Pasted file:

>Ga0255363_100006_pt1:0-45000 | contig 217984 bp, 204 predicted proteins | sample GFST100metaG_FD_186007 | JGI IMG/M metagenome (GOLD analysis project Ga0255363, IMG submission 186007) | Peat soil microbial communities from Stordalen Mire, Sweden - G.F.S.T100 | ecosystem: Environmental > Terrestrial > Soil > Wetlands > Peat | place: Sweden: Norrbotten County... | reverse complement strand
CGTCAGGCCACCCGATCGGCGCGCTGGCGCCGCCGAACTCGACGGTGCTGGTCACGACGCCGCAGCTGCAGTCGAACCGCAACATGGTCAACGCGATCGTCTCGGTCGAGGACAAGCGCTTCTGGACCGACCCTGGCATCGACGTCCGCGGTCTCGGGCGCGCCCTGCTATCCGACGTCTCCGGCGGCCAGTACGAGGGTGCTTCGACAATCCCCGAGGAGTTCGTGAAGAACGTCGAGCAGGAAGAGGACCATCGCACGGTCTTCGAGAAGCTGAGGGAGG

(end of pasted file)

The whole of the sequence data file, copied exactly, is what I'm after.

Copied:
>Ga0255363_100006_pt1:0-45000 | contig 217984 bp, 204 predicted proteins | sample GFST100metaG_FD_186007 | JGI IMG/M metagenome (GOLD analysis project Ga0255363, IMG submission 186007) | Peat soil microbial communities from Stordalen Mire, Sweden - G.F.S.T100 | ecosystem: Environmental > Terrestrial > Soil > Wetlands > Peat | place: Sweden: Norrbotten County... | reverse complement strand
CGTCAGGCCACCCGATCGGCGCGCTGGCGCCGCCGAACTCGACGGTGCTGGTCACGACGCCGCAGCTGCAGTCGAACCGCAACATGGTCAACGCGATCGTCTCGGTCGAGGACAAGCGCTTCTGGACCGACCCTGGCATCGACGTCCGCGGTCTCGGGCGCGCCCTGCTATCCGACGTCTCCGGCGGCCAGTACGAGGGTGCTTCGACAATCCCCGAGGAGTTCGTGAAGAACGTCGAGCAGGAAGAGGACCATCGCACGGTCTTCGAGAAGCTGAGGGAGG